Crystals and crystal structures

Crystals and crystal structures

Richard Tilley

Chichester, UK: John Wiley & Sons 2006 | 270pp | ?80.00 ISBN 0470018208

Reviewed by Simon Parsons

This book is intended for students who need to understand crystallography without necessarily becoming crystallographers. It contains most of the material that is conventionally treated in introductory crystallography texts, but whereas the majority of these use molecular crystal structures to illustrate concepts, Tilley draws his examples mostly from solid state chemistry and mineralogy. Students in these areas will therefore find this book particularly useful. 

The strength of this book lies in the sections dealing with topics that are rarely treated at an elementary level. More space than is usual is given over to the uses of electron diffraction and microscopy. Modular crystals and incommensurate structures are also rarely treated at this level, but are very successfully done so here. There is a constant emphasis on understanding structure and physical properties; there is a nice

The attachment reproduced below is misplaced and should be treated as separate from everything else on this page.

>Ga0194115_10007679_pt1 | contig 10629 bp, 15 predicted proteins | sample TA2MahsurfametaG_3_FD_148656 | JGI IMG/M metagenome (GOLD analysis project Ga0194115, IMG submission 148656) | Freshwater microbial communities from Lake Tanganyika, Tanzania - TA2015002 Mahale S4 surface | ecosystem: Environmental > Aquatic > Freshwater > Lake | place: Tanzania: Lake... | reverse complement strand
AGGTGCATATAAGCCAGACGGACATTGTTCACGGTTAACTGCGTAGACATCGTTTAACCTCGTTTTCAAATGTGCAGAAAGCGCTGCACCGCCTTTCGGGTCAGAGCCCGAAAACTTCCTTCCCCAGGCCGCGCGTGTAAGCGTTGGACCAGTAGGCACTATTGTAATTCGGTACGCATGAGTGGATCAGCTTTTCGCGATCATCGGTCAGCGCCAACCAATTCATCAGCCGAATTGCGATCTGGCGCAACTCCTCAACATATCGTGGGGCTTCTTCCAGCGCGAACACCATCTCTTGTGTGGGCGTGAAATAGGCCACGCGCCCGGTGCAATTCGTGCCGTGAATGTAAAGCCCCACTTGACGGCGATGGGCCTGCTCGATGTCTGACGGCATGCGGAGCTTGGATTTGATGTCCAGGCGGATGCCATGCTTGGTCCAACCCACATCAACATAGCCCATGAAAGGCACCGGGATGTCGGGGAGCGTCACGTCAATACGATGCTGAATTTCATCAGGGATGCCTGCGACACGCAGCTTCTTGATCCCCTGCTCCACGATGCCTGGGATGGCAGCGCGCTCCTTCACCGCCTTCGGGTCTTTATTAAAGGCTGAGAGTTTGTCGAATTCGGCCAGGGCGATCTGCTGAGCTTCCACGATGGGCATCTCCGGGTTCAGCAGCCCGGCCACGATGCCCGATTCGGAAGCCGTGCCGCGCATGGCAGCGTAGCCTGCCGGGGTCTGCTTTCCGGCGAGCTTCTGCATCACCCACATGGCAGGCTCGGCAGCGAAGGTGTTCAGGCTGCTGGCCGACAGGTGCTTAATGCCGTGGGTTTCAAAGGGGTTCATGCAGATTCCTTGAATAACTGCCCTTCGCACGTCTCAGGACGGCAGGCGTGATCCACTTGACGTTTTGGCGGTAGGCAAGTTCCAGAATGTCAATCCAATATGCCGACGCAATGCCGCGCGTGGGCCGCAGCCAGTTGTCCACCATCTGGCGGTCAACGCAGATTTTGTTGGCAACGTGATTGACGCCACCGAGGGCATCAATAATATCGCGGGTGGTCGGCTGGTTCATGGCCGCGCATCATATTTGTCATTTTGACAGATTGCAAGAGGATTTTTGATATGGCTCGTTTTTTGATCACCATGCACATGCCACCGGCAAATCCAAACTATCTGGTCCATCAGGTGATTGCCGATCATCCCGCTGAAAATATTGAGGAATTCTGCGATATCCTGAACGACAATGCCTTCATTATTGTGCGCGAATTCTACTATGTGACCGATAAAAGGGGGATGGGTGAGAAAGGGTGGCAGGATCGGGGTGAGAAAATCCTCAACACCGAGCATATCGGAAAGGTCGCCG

discussion of photonic crystals, for example, based on Bragg’s law. The importance of symmetry in determining anisotropic physical properties is discussed. 

The depth of treatment of different topics is somewhat variable. For example, solution of the phase problem by direct or Patterson methods is not covered in much detail, whereas solution of protein structures by anomalous scattering methods gets four pages. The stated aim of the book is that the reader should be able to comprehend scientific papers describing crystal structures, but there is hardly any information in the book about refinement. Geometry in directand reciprocal space is treated extensively, and we learn (twice) that the reciprocal of an F-centred cell is I-centred, though why this should ever matter to anyone is never explained.

In short, this text contains a number of useful chapters that can be recommended, but it should not be the only book on the reading list.